Shipping Out Instead of Shaping Up: Rehospitalization from Nursing Homes as an Unintended Effect of Public Reporting

34 Pages Posted: 6 Apr 2012

See all articles by R. Tamara Konetzka

R. Tamara Konetzka

University of Chicago

Daniel Polsky

Bloomberg School of Public Health, Department of Health Policy and Management, Johns Hopkins University; Johns Hopkins University - Carey Business School

Rachel M. Werner

University of Pennsylvania - Perelman School of Medicine

Date Written: February 24, 2012

Abstract

Public reporting of health care quality has become a popular tool for incenting quality improvement. A fundamental question about public reporting is whether it causes providers to select healthier patients for treatment. In the nursing home post-acute setting, where patients must achieve a minimum length of stay to be included in quality measures, selection may take the form of discharge from the nursing home using rehospitalization, a particularly costly and undesirable outcome. We study the population of post-acute patients of skilled nursing facilities nationwide during 1999-2005 to assess whether selective rehospitalization occurred when public reporting was instituted in 2002, using multiple quasi-experimental designs to identify effects. We find that after public reporting was implemented, rehospitalizations before the length-of-stay cutoff increased. We conclude that nursing homes rehospitalize higher-risk post-acute patients to improve scores, providing evidence for selection behavior on the part of nursing home providers in the presence of public reporting.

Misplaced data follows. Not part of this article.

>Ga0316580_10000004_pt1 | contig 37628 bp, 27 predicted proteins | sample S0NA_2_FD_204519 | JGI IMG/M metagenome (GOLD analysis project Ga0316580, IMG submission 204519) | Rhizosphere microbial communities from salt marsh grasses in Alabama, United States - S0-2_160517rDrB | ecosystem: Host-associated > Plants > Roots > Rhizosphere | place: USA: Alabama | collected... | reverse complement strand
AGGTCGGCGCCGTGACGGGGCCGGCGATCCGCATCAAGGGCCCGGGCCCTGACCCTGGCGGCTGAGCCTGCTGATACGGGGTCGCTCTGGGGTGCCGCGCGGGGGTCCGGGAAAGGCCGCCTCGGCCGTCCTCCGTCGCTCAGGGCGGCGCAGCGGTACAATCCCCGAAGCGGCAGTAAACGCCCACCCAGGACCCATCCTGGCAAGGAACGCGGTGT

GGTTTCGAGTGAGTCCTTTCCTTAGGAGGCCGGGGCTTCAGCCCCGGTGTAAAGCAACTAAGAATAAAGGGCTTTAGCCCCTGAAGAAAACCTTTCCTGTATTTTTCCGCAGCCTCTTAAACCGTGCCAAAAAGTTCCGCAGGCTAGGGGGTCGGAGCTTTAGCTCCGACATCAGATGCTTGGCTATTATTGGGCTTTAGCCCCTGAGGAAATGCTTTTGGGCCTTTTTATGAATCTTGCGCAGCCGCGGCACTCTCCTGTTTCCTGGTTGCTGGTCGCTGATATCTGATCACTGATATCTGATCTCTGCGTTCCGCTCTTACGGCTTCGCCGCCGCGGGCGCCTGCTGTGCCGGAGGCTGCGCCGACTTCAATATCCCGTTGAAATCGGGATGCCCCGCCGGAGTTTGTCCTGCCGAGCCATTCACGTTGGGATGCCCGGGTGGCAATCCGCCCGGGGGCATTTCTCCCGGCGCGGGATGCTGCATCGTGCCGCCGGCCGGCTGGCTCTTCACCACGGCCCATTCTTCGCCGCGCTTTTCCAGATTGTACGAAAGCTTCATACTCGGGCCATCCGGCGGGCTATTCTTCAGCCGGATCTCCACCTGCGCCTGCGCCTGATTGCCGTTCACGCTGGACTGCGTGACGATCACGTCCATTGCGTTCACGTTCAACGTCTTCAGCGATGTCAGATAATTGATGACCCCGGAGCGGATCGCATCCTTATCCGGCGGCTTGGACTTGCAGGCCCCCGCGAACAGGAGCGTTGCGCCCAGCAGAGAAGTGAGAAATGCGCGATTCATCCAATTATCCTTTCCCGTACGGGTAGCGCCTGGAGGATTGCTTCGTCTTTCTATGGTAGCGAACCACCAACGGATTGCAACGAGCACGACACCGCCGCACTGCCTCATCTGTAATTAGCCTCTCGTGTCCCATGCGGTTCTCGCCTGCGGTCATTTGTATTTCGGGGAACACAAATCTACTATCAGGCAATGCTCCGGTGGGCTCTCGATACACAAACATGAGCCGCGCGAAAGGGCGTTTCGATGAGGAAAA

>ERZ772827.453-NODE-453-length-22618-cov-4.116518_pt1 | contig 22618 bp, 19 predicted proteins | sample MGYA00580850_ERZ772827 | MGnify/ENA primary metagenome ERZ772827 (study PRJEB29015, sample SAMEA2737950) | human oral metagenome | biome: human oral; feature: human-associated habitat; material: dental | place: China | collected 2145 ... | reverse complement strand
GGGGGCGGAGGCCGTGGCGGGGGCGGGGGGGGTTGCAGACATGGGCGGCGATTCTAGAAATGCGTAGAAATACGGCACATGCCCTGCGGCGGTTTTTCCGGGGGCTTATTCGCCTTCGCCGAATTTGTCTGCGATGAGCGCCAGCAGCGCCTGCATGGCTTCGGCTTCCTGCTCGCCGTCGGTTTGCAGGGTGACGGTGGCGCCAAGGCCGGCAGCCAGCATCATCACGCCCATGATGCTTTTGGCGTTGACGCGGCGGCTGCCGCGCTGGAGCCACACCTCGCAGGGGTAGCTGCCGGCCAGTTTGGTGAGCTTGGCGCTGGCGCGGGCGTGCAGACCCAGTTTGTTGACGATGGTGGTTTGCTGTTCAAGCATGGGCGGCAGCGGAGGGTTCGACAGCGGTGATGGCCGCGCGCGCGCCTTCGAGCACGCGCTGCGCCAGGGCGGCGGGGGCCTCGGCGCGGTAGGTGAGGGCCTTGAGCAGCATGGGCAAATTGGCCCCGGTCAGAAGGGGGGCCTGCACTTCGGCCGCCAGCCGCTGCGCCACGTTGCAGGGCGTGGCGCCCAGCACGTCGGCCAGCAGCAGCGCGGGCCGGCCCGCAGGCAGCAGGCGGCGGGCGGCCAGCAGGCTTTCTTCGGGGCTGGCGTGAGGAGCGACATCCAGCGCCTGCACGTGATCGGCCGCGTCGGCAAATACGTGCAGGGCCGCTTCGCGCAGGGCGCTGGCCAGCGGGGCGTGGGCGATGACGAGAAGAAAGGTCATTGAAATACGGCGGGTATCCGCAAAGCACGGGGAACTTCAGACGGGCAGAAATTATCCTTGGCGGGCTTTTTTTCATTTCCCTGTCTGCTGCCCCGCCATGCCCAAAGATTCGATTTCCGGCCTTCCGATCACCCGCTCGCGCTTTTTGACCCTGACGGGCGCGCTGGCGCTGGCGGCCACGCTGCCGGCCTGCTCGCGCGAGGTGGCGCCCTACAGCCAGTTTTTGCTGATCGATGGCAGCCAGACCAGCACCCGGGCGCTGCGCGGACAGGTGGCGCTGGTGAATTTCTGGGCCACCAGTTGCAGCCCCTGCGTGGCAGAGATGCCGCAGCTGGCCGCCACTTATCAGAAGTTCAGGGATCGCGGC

Keywords: Report cards, Quality, Information, Nursing home care, Patient selection

JEL Classification: L15, I11, I18

Suggested Citation

Konetzka, R. Tamara and Polsky, Daniel and Werner, Rachel, Shipping Out Instead of Shaping Up: Rehospitalization from Nursing Homes as an Unintended Effect of Public Reporting (February 24, 2012). Available at SSRN: https://ssrn.com/abstract=2034967 or http://dx.doi.org/10.2139/ssrn.2034967

R. Tamara Konetzka (Contact Author)

University of Chicago ( email )

1101 East 58th Street
Chicago, IL 60637
United States

Daniel Polsky

Bloomberg School of Public Health, Department of Health Policy and Management, Johns Hopkins University ( email )

624 North Broadway
Baltimore, MD 21205
United States

Johns Hopkins University - Carey Business School ( email )

100 International Drive
Baltimore, MD 21202
United States

Rachel Werner

University of Pennsylvania - Perelman School of Medicine ( email )

423 Guardian Drive
Philadelphia, PA 19104
United States

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